The “spirit of antichrist” is raising up deceivers within the church, though a final “antichrist” will also appear at the end of the age.
The only New Testament author who uses the term “antichrist” is John, and only in two of his letters. He applied it to “false prophets” who were active in his congregations, false brethren he charged with denying that “Jesus is the Christ” and had “come in the flesh.” Such men were of the “spirit of antichrist” that already was operating in the world in John’s day.
Before discussing the “antichrist,” John warns his audience not to “love the world or the things in the world.” Anyone whose heart remains fixated on the present world order does not have the “love of the Father in him.” He next uses a description of the “world” that alludes to the temptation of Adam:
- (1 John 2:16) – “For all that is in the world, the lust of the flesh and the lust of the eyes and the vainglory of life, is not of the Father, but is of the world.”
- (Genesis 3:6) – “And when the woman saw that the tree was good for food, and that it was a delight to the eyes, and that the tree was to be desired to make one wise, she took of the fruit thereof and ate; and she gave also to her husband with her, and he ate.”
Thus, by “world” John does not mean the planet earth, but humanity under the dominion of sin and Satan, mankind in its fallenness, the existing order that is condemned to eventual destruction.
“Vainglory” translates the Greek word alazoneia from a root word with the sense “boasting, braggadocio,” hence, the term denotes ideas like misplaced “self-confidence,” hollow pride. In Adam’s case, he desired “wisdom” from the “tree of knowledge,” which would make him self-legislating and no longer dependent on God for guidance, wisdom, and insight. That is the way of the “world” separated from God, the old order that is even now “passing away.”
The only human activity that will stand the test of time is “doing the will of God.” This exhortation leads into the discussion about the many “antichrists” infiltrating John’s churches – (1 Corinthians 7:28-31).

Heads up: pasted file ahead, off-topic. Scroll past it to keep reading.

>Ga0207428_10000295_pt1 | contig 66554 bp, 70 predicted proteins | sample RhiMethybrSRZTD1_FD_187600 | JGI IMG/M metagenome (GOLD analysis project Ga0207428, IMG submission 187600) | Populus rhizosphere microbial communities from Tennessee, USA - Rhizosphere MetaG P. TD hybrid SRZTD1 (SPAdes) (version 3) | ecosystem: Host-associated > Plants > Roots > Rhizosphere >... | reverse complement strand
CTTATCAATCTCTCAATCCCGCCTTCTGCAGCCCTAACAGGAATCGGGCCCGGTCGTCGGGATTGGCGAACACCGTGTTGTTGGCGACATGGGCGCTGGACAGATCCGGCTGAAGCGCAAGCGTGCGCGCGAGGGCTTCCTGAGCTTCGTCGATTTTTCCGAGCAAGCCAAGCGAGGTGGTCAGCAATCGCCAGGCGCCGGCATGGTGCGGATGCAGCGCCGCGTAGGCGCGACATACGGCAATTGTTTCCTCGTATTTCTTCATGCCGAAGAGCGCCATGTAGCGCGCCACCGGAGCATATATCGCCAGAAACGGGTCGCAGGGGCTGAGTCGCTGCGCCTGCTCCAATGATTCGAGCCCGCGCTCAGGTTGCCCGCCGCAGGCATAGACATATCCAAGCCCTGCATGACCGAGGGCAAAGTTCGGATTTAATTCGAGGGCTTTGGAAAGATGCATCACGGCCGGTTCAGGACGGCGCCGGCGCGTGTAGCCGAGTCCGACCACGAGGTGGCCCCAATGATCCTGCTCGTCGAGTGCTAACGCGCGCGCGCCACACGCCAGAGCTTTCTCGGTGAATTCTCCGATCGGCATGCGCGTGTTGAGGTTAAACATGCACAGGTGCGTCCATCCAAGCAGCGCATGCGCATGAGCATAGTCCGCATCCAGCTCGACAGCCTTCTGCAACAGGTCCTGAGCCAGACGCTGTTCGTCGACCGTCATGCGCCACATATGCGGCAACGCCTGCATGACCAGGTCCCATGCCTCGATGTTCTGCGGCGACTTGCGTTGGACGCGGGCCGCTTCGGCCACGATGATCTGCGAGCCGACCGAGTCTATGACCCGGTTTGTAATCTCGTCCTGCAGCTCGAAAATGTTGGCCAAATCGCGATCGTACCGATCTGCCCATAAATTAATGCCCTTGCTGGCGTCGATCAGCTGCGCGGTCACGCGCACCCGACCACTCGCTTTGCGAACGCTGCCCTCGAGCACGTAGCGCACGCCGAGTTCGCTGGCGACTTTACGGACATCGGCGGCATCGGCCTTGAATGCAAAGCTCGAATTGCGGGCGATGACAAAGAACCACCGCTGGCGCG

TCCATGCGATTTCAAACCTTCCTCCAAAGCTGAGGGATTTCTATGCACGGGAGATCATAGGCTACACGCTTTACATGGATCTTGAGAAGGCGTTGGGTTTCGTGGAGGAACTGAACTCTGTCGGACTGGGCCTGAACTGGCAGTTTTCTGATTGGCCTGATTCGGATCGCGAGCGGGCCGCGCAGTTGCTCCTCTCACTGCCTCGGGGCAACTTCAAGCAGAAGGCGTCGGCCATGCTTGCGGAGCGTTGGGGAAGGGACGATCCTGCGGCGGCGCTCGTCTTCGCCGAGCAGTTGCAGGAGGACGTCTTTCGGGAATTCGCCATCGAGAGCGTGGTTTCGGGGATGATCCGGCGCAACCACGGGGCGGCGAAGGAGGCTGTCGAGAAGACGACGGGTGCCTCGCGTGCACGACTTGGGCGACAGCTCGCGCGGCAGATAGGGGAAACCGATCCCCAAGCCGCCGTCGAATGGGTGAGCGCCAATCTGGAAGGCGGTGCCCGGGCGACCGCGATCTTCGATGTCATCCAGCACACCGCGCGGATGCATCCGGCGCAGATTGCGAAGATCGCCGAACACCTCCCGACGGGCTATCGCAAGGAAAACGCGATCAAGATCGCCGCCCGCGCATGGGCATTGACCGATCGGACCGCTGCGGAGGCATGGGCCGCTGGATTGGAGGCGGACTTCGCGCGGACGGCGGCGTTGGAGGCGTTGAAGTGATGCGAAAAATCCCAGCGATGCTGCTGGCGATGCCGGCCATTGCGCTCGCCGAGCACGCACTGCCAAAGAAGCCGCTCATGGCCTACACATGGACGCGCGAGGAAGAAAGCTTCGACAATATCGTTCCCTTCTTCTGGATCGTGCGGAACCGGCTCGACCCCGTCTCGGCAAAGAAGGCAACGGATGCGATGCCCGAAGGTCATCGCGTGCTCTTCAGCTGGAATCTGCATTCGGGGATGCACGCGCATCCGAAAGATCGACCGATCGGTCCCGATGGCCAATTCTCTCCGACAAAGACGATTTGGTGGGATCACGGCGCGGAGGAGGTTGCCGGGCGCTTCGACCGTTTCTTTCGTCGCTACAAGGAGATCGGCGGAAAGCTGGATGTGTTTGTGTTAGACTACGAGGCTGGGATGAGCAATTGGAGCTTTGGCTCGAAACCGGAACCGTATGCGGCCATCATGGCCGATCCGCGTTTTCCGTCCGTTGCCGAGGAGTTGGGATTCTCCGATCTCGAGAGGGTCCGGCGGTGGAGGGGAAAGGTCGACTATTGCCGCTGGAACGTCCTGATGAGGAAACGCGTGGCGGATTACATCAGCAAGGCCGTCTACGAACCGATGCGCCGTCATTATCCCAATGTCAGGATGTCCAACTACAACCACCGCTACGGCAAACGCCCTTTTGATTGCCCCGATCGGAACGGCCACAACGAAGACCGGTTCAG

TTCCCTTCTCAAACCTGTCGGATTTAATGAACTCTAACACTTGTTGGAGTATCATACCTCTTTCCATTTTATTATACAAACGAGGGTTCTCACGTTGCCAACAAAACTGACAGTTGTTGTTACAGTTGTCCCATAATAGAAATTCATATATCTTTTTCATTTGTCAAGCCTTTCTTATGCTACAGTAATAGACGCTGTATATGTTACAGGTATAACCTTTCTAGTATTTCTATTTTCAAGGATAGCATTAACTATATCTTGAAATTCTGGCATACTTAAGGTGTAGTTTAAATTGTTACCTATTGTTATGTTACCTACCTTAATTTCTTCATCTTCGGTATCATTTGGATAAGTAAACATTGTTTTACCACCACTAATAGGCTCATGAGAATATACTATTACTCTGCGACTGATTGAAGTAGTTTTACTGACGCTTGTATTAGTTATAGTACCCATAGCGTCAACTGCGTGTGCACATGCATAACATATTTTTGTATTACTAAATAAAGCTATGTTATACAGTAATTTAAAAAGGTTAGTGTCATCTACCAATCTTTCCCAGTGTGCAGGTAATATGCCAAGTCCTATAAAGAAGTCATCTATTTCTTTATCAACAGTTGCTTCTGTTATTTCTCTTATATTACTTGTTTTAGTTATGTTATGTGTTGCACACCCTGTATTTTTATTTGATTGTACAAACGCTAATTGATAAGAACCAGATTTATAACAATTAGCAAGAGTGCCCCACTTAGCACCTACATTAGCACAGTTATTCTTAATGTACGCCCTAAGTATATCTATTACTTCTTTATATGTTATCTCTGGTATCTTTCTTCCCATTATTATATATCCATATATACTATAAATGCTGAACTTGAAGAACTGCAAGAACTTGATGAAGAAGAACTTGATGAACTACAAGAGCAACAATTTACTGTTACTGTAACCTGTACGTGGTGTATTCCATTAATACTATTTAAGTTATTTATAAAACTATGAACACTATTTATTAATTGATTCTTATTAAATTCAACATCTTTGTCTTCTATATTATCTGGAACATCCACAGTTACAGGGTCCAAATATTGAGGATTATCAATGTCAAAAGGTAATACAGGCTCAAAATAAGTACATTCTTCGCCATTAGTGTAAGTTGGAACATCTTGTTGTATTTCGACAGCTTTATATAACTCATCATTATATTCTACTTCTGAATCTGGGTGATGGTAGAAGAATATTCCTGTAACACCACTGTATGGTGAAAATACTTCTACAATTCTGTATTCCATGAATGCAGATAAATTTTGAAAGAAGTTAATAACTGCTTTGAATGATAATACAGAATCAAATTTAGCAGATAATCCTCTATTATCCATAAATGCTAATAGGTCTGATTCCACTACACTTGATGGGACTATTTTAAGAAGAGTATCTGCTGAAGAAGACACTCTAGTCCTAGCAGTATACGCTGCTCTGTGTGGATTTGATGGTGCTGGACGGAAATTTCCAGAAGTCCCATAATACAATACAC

The term “antichrist” is formed with the Greek noun christos or “anointed one,” and the preposition anti, which signifies “instead of,” not “against.” Thus, it refers to someone who attempts to replace Jesus, a substitute, imitation, or even a counterfeit.
The term does not occur in ancient Greek documents prior to John’s first epistle. In the fourth chapter, he also associates his opponents with “false prophets.” Taken together, and considering his warning about deceivers, this usage suggests the source for the term “antichrist” is the warning by Jesus given on the Mount of Olives:
- (Matthew 24:24) – “Then, if any man says to you, ‘Lo, here is the Christ’, or, ‘Here’; believe it not. For there shall arise false Christs [pseudoxristoi] and false prophets [pseudoprophétai], and shall show great signs and wonders; so as to deceive, if possible, even the elect.”
John does refer to a coming “antichrist,” but he provides no additional information about that figure. Whether he meant the same person that Paul called the “man of lawlessness,” or the “beast from the sea” or the “false prophet” from Revelation, there are no direct verbal links between John’s “antichrist” and those passages.
Of immediate concern to John are the “antichrists,” plural, who were causing problems in his congregations. As he writes:
- “Little children, it is the last hour: and, as you have heard that antichrist is coming, even now, many antichrists have arisen, whereby we know that it is the last hour. They went out from us, but they were not of us; for if they had been of us, they would have continued with us: but they went out, that they might be made manifest that they all are not of us…Who is the liar but he that denies that Jesus is the Christ? This is the antichrist, even he that denies the Father and the Son” – (1 John 2:18-22).
John affirms that the “antichrist is coming.” But already, many “many antichrists” have infiltrated the church, and their disruptive activities is his immediate concern. And their very presence demonstrates that it is the “last hour.” This last statement reflects the belief of the early church that the “last days” began with the death and resurrection of Jesus – (Hebrews 1:1, 1 Peter 1:5, Revelation 1:1-4).
John labels both the deceivers from his congregations and the coming final figure as “antichrist,” and in chapter 4, he associates them with “false prophets” and attributes their activities to the “spirit of antichrist.” It is reasonable to assume the “antichrists” active in John’s time were of the same character as the “coming antichrist.”